Why your dentist needs to know if you have diabetes

Why your dentist needs to know if you have diabetes

When you think about health professionals that can help manage chronic diseases, your dentist is probably not high on the list. However, if you look at diabetes as an example, evidence indicates that your oral health professional should be an important player on your health care team, and not just to look after your mouth.

In fact, an oral health professional can often help diabetics to improve their long-term general health outcomes, including managing their blood sugar levels. 

The prevalence of diabetes in Australia is of significant concern. 1.7 million Australians have diabetes, with more than 100,000 developing the disease in the past year alone.[1] While in itself, managing diabetes is a never-ending juggling act, managing the risk of the many health issues associated with diabetes can become overwhelming. These include (but are not limited to) cardiovascular disease, nerve and kidney damage, skin conditions, and oral health issues.

There are a number of oral health issues that can impact people with diabetes. These include gum disease, gum abscesses (infection of the gums), dry mouth, tooth decay and mouth ulcers, to name a few. Let’s look at why diabetics are more prone to developing these issues.

Potential reasons why diabetics are prone to specific oral health issues can include the use of certain medications and the fact that foods and beverages used to treat hypos (short for hypoglycaemia – when a person’s blood sugar level drops too low) are high in sugar and can lead to tooth decay. However, perhaps the main culprit is poorly managed blood sugar levels.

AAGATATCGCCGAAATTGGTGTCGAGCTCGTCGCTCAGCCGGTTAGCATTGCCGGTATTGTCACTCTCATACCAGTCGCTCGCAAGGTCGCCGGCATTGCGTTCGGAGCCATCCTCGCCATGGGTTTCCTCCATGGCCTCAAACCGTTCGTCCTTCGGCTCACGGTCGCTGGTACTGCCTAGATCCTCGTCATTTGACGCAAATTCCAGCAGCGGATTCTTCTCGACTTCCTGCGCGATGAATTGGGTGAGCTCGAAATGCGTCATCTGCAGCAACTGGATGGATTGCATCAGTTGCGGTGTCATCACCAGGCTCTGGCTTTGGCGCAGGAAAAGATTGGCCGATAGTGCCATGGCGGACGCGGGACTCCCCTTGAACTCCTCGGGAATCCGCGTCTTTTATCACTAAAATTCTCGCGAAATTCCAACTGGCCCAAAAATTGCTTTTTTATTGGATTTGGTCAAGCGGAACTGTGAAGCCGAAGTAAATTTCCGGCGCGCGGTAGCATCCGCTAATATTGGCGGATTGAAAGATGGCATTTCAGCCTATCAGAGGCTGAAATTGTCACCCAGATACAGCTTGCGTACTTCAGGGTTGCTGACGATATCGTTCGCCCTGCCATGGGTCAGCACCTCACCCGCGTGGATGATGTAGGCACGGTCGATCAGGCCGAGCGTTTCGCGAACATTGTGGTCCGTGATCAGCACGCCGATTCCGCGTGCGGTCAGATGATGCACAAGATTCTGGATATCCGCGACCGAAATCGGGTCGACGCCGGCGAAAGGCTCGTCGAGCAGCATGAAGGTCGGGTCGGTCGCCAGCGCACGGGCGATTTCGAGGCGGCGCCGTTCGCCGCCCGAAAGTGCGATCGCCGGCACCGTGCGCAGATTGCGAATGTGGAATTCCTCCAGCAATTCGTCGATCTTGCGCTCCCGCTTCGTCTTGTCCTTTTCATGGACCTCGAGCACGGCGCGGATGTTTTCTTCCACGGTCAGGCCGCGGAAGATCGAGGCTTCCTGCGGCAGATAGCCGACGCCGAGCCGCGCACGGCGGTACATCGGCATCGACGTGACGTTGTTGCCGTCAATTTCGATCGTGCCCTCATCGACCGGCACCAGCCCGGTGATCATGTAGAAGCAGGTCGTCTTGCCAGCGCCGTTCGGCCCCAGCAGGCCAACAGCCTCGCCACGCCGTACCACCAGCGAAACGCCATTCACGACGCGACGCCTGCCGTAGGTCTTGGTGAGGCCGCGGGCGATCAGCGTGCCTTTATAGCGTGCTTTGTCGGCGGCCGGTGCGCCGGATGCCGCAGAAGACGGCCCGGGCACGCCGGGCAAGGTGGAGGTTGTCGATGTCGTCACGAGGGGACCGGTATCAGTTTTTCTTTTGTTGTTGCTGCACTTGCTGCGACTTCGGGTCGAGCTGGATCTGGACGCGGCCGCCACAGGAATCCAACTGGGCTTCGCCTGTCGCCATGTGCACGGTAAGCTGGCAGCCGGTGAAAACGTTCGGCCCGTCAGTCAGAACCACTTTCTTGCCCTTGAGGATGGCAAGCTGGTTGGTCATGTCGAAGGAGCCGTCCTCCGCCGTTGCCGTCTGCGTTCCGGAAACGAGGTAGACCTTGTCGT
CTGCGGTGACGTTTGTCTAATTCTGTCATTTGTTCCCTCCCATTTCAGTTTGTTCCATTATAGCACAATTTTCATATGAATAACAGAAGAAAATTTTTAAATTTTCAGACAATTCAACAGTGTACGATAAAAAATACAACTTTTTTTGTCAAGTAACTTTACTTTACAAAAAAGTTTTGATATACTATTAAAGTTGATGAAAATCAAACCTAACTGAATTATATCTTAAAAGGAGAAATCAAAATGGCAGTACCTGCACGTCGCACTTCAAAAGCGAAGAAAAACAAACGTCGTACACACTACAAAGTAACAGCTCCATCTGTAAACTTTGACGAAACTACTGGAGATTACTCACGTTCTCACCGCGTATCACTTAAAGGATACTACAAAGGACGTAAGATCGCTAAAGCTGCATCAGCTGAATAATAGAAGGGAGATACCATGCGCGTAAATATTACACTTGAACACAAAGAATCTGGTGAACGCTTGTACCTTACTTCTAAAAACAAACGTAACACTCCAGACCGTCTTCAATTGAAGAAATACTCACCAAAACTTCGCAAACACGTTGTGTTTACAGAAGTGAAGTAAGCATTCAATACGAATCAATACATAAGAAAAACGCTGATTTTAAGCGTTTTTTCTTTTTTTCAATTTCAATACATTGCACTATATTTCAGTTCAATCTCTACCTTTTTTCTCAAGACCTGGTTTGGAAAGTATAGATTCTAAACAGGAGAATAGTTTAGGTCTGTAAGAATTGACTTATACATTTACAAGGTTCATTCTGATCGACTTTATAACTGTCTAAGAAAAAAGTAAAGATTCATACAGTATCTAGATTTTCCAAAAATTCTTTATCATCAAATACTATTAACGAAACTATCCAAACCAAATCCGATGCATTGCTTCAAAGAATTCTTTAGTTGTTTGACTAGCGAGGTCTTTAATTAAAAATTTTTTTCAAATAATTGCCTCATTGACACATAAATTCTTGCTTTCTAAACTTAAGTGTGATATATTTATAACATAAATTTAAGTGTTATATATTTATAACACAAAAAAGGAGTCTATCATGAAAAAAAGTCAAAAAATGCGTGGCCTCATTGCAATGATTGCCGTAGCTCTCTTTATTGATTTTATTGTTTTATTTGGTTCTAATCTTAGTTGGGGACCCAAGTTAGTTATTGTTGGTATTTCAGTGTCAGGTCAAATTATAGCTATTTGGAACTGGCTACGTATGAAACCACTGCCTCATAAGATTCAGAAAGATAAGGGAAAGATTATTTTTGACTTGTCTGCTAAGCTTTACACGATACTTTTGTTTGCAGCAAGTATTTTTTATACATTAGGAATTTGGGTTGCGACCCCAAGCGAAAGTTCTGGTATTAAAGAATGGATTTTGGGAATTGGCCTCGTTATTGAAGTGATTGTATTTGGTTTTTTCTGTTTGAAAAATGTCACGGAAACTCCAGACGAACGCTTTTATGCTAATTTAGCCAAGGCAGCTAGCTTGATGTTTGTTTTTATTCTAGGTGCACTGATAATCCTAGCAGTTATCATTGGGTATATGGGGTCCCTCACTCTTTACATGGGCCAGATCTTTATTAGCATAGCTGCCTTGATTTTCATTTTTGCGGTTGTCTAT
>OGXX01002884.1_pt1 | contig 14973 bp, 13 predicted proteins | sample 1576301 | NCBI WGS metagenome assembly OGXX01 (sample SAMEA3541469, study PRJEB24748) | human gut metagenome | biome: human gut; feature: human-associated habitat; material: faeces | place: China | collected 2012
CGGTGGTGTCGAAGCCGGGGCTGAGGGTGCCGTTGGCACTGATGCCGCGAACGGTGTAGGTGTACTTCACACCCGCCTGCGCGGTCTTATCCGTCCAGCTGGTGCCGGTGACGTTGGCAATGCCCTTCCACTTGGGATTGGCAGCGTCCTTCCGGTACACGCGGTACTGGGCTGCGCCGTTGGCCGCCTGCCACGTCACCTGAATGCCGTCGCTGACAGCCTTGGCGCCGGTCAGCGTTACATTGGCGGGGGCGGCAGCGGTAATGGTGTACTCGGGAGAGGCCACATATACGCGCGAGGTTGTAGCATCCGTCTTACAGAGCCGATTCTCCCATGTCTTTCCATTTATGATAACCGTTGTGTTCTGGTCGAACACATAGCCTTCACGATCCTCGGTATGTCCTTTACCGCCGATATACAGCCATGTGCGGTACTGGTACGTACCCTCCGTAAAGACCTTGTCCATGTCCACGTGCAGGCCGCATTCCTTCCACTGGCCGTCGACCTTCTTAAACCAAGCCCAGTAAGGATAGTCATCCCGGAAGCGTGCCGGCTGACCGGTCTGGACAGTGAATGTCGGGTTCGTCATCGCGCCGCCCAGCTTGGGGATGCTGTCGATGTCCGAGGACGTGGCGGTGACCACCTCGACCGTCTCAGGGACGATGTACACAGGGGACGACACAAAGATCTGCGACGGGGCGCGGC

Poor glucose control can result in damage to blood vessels, making infections of the soft tissue (gum) and bone that supports the teeth more likely.  When blood sugar levels are not well-managed there is heightened risk of infections.  Other oral health issues like dry mouth can also occur when blood sugar levels are elevated.[2] [3]

We know that diabetic management and oral health management is a two-way street. Poorly controlled diabetes can affect the mouth, but you might be surprised by the degree to which poorly managed oral health issues can negatively impact diabetic control.

Evidence is now indicating that severe periodontal disease (periodontal refers to structures around the teeth including gums, ligaments and bone) can actually increase blood sugar levels.  Evidence also leads us to believe that when diabetics with poor glucose control undergo periodontal treatment, it can actually help them to improve blood glucose levels long-term.  In turn, this can help to reduce the risk of developing other common diabetic complications, including heart and kidney disease.[4]

Now that we know the true benefits of good oral health, there are five important steps that can help diabetics achieve a healthy mouth.